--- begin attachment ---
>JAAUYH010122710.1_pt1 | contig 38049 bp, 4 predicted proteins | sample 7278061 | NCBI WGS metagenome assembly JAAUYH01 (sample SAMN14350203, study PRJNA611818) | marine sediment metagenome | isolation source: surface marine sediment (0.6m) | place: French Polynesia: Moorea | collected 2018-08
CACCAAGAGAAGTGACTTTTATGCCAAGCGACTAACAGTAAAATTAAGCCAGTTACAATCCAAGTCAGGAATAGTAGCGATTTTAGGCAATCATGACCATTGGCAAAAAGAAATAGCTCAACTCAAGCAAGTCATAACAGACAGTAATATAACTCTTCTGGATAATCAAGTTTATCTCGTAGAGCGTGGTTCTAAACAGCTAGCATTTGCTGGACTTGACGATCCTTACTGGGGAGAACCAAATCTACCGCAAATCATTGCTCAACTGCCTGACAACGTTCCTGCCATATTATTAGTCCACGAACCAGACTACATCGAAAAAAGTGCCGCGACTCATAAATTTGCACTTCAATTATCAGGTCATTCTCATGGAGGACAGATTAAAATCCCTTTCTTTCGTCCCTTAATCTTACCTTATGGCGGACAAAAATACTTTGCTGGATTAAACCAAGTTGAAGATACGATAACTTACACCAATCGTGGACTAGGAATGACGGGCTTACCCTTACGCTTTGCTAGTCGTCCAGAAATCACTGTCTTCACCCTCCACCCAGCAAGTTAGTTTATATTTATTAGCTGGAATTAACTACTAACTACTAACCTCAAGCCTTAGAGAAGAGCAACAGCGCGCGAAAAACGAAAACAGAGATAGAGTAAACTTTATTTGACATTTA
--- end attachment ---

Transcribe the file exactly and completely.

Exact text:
>JAAUYH010122710.1_pt1 | contig 38049 bp, 4 predicted proteins | sample 7278061 | NCBI WGS metagenome assembly JAAUYH01 (sample SAMN14350203, study PRJNA611818) | marine sediment metagenome | isolation source: surface marine sediment (0.6m) | place: French Polynesia: Moorea | collected 2018-08
CACCAAGAGAAGTGACTTTTATGCCAAGCGACTAACAGTAAAATTAAGCCAGTTACAATCCAAGTCAGGAATAGTAGCGATTTTAGGCAATCATGACCATTGGCAAAAAGAAATAGCTCAACTCAAGCAAGTCATAACAGACAGTAATATAACTCTTCTGGATAATCAAGTTTATCTCGTAGAGCGTGGTTCTAAACAGCTAGCATTTGCTGGACTTGACGATCCTTACTGGGGAGAACCAAATCTACCGCAAATCATTGCTCAACTGCCTGACAACGTTCCTGCCATATTATTAGTCCACGAACCAGACTACATCGAAAAAAGTGCCGCGACTCATAAATTTGCACTTCAATTATCAGGTCATTCTCATGGAGGACAGATTAAAATCCCTTTCTTTCGTCCCTTAATCTTACCTTATGGCGGACAAAAATACTTTGCTGGATTAAACCAAGTTGAAGATACGATAACTTACACCAATCGTGGACTAGGAATGACGGGCTTACCCTTACGCTTTGCTAGTCGTCCAGAAATCACTGTCTTCACCCTCCACCCAGCAAGTTAGTTTATATTTATTAGCTGGAATTAACTACTAACTACTAACCTCAAGCCTTAGAGAAGAGCAACAGCGCGCGAAAAACGAAAACAGAGATAGAGTAAACTTTATTTGACATTTA